We were sitting around chatting after breakfast and just as the captain was leaving the dining room the lights went out so I quipped, "What! Are you closing us down?" and then to my great embarrassment the ship's engine stopped. Oh dear, I thought as he rushed off to the bridge. Later I apologised but he professed not to be in the slightest concerned. I observed the novelty from the stern and when I heard an engine started up; the bosun explained that it was the auxiliary generator automatically cutting in so that pumping systems, lights, fire fighting gear and so on, all remained operational. It wasn't long and we were under way again but at a much reduced speed that caused the ship to lurch fore and aft slightly into the small oncoming waves. Jeddah sounds a less than an ideal place in which to be stranded. For my ten-cents worth, it would be back to Aden. Anyway, it turned out that the electricity generators had overloaded, resulting in an automatic shutdown of the main engine, so nothing drastic to worry about.
We were sitting around chatting after breakfast and just as the Captain was leaving the dining room the lights went out so I quipped, "What! Are you closing us down?" and then to my great embarrassment the ship's engine stopped. Oh dear, I thought as he rushed off to the bridge. Later I apologised but he professed not to be in the slightest concerned. I observed the novelty from the stern and when I heard an engine started up the bosun explained that it was the auxiliary generator automatically cutting in so that pumping systems, lights, fire fighting gear and so on, all remained operational. In about twenty minutes we were under way again but at a much reduced speed that caused the ship to lurch fore and aft slightly into the small oncoming waves. Jeddah sounds a less than an ideal place in which to be stranded. For my ten-cents worth, it would be back to Aden. Anyway, it turned out that the electricity generators had overloaded, resulting in an automatic shutdown of the main engine, so nothing drastic to worry about. The generators must have a hard job in hot conditions supplying power to the many refrigerated or frozen containers we carry.
Conditions by mid-morning had built up to about a twenty-knot head wind with sparkling white caps on a two-metre swell. I found a neat place to stand on the main deck just back from the raised bow section where the wash from the ship swished and foamed white like waves crashing upon rocks. Segments of rainbow flashed off and on in the spray against the darker blue water. Then every now and then a wave would burst right up past me with a huge swoosh like a geyser - very exhilarating. There were lumps of King Neptune's necklace seaweed drifting past, a nice change from plastic, and I swear that there was a green tinge to the water. With the ship back up to speed and being fully laden, we were not rolling in these conditions but instead maintained a small list to starboard and rocking-horsed on. There was nothing to indicate that our course ran along outside the endless reefs and small islands seen on the chart.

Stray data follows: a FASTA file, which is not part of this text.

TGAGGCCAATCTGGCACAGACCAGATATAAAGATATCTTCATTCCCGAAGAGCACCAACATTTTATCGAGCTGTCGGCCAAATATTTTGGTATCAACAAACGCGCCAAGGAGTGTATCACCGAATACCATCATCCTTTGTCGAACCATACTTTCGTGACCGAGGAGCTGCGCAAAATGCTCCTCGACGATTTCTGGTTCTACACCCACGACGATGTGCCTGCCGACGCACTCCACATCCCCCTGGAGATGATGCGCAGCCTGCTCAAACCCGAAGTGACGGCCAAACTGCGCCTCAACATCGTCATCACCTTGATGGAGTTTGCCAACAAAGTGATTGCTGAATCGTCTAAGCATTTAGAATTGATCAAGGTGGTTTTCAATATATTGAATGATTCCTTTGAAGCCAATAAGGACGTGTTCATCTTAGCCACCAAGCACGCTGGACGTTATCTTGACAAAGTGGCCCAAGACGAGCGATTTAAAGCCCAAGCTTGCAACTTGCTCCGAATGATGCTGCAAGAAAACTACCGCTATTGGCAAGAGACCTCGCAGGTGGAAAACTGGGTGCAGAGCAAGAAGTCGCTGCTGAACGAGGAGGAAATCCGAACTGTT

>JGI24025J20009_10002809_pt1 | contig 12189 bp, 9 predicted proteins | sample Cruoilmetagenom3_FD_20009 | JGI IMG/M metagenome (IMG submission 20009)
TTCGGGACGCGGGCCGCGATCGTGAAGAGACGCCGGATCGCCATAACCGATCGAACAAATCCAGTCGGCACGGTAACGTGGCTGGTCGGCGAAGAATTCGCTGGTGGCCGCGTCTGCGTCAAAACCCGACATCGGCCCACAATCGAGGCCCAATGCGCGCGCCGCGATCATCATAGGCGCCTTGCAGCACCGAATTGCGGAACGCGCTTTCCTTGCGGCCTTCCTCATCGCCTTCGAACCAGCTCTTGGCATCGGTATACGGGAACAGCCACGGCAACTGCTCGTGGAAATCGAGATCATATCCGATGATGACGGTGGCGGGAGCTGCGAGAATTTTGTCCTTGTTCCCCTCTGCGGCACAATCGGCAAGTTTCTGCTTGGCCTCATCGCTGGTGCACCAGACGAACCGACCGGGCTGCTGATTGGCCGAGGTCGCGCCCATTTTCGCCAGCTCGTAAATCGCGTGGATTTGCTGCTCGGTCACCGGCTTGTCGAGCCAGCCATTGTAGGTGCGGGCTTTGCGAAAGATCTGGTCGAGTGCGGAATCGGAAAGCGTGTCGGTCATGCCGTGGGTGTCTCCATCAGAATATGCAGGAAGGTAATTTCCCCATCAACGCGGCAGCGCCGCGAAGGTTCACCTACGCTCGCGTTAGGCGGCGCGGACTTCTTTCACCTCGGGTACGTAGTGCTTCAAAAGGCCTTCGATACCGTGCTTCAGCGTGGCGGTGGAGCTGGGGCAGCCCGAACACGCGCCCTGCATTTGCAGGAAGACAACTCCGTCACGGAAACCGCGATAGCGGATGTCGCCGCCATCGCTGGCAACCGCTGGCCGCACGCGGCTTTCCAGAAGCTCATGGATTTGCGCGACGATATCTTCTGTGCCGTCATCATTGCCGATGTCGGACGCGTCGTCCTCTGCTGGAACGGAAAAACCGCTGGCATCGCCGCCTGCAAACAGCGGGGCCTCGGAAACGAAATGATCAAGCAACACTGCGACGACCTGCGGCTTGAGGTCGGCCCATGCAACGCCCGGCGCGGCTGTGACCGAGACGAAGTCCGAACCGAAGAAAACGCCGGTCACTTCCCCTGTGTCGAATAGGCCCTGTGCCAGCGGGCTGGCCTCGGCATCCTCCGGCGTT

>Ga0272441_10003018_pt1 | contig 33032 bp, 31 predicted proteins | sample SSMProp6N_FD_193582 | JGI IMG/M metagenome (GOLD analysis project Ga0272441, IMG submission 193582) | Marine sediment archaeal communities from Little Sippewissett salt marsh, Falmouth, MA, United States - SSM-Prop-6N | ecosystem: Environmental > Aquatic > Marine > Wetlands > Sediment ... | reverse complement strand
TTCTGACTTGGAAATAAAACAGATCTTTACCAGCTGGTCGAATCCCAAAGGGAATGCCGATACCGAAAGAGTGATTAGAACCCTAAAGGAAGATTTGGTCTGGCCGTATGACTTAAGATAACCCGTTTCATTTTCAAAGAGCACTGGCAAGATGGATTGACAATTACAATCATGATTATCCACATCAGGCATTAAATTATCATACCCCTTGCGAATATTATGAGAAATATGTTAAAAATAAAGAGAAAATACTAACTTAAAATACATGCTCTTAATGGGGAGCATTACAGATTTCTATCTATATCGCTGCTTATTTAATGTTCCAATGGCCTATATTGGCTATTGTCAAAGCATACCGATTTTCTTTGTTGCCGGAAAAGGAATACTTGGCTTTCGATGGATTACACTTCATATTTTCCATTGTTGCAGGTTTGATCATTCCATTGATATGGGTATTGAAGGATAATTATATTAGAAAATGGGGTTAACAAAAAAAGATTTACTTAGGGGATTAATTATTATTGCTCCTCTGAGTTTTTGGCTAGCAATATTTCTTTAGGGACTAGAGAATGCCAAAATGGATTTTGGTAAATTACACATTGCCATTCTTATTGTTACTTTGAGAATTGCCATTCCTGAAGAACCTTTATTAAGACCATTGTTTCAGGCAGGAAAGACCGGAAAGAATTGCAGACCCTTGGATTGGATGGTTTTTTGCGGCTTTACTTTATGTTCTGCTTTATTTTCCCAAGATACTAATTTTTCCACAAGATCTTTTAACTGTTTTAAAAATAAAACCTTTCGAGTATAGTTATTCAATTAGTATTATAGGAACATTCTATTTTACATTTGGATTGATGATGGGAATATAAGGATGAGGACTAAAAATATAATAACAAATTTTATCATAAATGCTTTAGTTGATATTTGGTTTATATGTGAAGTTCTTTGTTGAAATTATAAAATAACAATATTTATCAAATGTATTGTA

Dodging the steward's vacuum cleaner in my cabin one afternoon, I took the opportunity to sift through the saloon's larger bookcase and picked out a couple of novels and a Scottish travel account that looks good. As with the experience of searching second-hand book shops, what at first appears to be a fantastic selection often yields only one or two likely contenders. In this case there were the usual crop of international intrigue and mystery novels, one Mills and Boons and a couple of equally thin cowboys, almost no bodice rippers or epic female dramas, no science fiction, a few non-fiction and I didn't see a court drama thank goodness. As you would expect there were several with nautical themes. About a quarter of the books were in German. Next vacuum cleaning day I will check the smaller bookcase.
As the lowering sun of late afternoon silvered the sea between my side of the ship and the curved horizon, passing ships looked like cardboard cut-outs. One I'm fairly sure was a war ship. I had expected to see quite a few in this region and maybe that will happen further on but this was the first. Sun downer time came. Moss had panicked the previous day and put all his wine in bond but then kept thinking of additional things to add which had poor Alex running up and down like a ferret. However it didn't matter because Hermann and I had a couple of bottles we were more than happy to share and naturally we drank the lot. Knowing that we were faced with two restricted nights, I had taken the precaution of filling a glass in my bathroom with brandy (just in case of snake bite you understand) so next evening I was able to pull the rabbit out of the hat for Hermann, which made him very happy. As we sipped away were rewarded with seeing the sun glowing like a blob of molten glass as it bulged out at the sides with refraction then suddenly fuse down onto the sea at the bottom forming a temporary pedestal before sinking without a hiss right in front of the bow of a passing freighter. Hermann caught it on video. We watched intently for the green flash, but nothing. Then the real display began as the clouds around to the north east picked up the fiery afterglow. Tell you what though - it was just a mite chilly in shorts and tee-shirt and I was pleased to scuttle below. Due to the delays experienced, our arrival in Jeddah was revised to six in the morning, Friday, so my alarm was set.